The MoveOn.org Political Action Team & Friends Committee on National Legislation – 2007-10-11 23:08:50
(October 11, 2007) — Newsweek recently reported that the nation’s biggest phone companies, “working closely with the White House, have mounted a secretive lobbying campaign to get Congress to quickly approve a measure wiping out all private lawsuits against them” for helping the Bush administration illegally wiretap innocent Americans. (1)
Yesterday, President Bush weighed in publicly, promising to veto an upcoming bill dealing with our nation’s wiretapping policy if it doesn’t give corporations retroactive immunity for their lawbreaking. (2) Pending lawsuits could be the only way Americans ever find out how far Bush went in breaking the law—Bush’s threat yesterday is an attempted cover-up. (3)
Some Democrats like Sen. Russ Feingold immediately said no to Bush. (4) But House Majority Leader Steny Hoyer said retroactive immunity “is not off the table.” (5)
• Can you call your Congressperson today? Tell your representative to oppose retroactive immunity for phone companies’ lawbreaking.
Then, please report your call by clicking here.
Yesterday, the American Civil Liberties Union summed up the situation well:
Why is the president of the United States trying to get the telecommunications companies off the hook for their illegal activity? He is supposed to be upholding laws, not encouraging companies to break them. Businesses that break the law should be held accountable. We expect these companies to keep our personal information private, and if they break the law, there should be consequences—not a re-write of the rule book. (6)
After September 11, the Bush Administration began working with phone companies to monitor the private phone calls and emails of millions of ordinary Americans without legally-required warrants. A former AT&T employee says the company even let the government set up shop right in their office—a charge AT&T has refused to confirm or deny. (7)
Since then, lawsuits have been filed against these companies for breaking the law—and these suits could allow facts to surface that the Bush administration has so far refused to give Congress. Retroactive immunity for phone company lawbreaking could prevent the truth from ever coming out.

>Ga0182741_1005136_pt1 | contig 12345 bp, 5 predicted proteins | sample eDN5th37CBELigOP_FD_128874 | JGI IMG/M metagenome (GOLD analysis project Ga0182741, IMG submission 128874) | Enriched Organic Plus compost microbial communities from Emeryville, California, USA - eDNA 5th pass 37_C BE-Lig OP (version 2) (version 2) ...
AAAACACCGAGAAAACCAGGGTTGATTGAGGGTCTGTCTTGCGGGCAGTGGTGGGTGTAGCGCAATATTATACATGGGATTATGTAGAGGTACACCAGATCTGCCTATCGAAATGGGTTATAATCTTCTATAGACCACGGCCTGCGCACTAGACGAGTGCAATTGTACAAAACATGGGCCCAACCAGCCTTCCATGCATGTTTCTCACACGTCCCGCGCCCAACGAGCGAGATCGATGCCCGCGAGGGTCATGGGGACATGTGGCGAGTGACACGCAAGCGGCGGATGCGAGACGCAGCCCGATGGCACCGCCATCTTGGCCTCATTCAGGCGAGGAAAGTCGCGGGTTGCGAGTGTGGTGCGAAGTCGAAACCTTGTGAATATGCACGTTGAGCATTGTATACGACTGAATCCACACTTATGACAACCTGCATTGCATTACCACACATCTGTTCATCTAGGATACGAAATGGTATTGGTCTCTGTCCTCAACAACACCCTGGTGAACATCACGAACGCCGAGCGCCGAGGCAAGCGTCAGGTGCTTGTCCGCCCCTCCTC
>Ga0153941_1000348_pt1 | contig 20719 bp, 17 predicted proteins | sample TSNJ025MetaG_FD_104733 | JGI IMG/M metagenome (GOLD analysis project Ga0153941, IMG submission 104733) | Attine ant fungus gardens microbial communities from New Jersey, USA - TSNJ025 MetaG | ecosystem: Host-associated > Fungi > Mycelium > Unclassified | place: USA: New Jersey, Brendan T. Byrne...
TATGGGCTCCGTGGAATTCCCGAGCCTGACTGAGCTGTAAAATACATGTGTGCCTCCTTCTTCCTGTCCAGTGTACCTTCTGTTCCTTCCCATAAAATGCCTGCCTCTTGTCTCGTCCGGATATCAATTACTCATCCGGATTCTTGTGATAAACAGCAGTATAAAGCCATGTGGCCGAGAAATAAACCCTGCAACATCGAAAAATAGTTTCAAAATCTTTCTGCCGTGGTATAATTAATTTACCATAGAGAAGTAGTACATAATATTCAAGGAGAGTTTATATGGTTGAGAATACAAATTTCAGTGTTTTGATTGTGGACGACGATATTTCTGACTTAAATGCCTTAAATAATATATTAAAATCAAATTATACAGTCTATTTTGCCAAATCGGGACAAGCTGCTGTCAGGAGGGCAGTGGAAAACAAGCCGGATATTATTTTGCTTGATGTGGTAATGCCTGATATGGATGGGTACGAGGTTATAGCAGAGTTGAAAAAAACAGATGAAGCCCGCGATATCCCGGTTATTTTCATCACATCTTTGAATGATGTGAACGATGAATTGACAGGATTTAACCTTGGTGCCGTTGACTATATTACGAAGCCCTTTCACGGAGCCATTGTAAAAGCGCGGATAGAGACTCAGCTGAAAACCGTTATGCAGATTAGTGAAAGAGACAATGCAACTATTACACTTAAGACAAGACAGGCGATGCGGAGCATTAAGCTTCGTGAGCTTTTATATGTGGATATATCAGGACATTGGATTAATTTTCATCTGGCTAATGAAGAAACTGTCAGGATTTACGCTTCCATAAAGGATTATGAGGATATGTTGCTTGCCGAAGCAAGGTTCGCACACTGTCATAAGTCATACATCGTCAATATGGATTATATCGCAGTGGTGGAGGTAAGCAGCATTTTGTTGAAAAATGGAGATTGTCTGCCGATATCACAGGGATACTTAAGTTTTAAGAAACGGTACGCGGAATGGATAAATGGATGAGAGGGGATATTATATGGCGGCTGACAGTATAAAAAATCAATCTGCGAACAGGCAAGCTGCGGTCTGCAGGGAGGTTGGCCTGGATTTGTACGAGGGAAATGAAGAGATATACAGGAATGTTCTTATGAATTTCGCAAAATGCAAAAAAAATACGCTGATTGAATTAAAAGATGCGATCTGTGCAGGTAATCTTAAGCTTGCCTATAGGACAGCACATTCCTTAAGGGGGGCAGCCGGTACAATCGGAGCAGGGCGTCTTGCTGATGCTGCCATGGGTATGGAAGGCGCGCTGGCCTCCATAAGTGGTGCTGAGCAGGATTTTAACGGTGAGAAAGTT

That’s why we need lots of members of Congress to oppose the idea of letting these phone companies off the hook for past lawbreaking. Can you call your Representative today?
1. “Case Dismissed? The secret lobbying campaign your phone company doesn’t want you to know about,” Newsweek, September 20, 2007
2. “Wiretap laws face new static,” ZDNet News, October 10, 2007
3. “Congress Stand Firm: America Deserves A Legal Decision on Warrantless Wiretapping,” Electronic Frontier Foundation, October 10, 2007
4. “Statement of U.S. Senator Russ Feingold In Response to the President’s Remarks on FISA,” October 10, 2007
5. “Wiretap laws face new static,” ZDNet News, October 10, 2007
6. “ACLU Response to President Bush’s Request for Telecom Amnesty, Civil Liberties Group Lauds House Committee Vote to Reject Telecom Immunity,” ACLU Press Release, October 10, 2007
7. “Wiretap laws face new static,” ZDNet News, October 10, 2007
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Action: Say No to Illegal Government Spying
Friends Committee on National Legislation
Your representative will have an opportunity next week to restore oversight of government programs to eavesdrop on your telephone and Internet communications that were stripped away by legislation passed earlier this year.
But the legislation to be considered next week needs to be strengthened to ensure that the government obtain an individual warrant every time it eavesdrops on the communications of US citizens.
Here’s what you can do: The full House has scheduled a vote on legislation sponsored by Representatives John Conyers (MI) and Sylvestre Reyes (TX) that would restore many of the legal protections against government spying that were stripped away in legislation passed last August 2007.
But the Conyers-Reyes bill, the RESTORE Act (H.R. 3773), still authorizes the government to spy on any person in the United States without an individual warrant, so long as that person is not the “primary” focus of the investigation.
This legislation should be amended to include language sponsored by Rep. Rush Holt (NJ) that would ban the government from spying on any U.S. citizens without first obtaining an individual warrant from a court. This is a basic right guaranteed by the 4th Amendment to the Constitution.
Please urge your representative to support legislation that would restore court oversight of government spying programs. Tell your representative that the legislation needs to state explicitly that the government must obtain an individual warrant every time it eavesdrops on the communications of U.S. citizens:
• Read background on this legislation:
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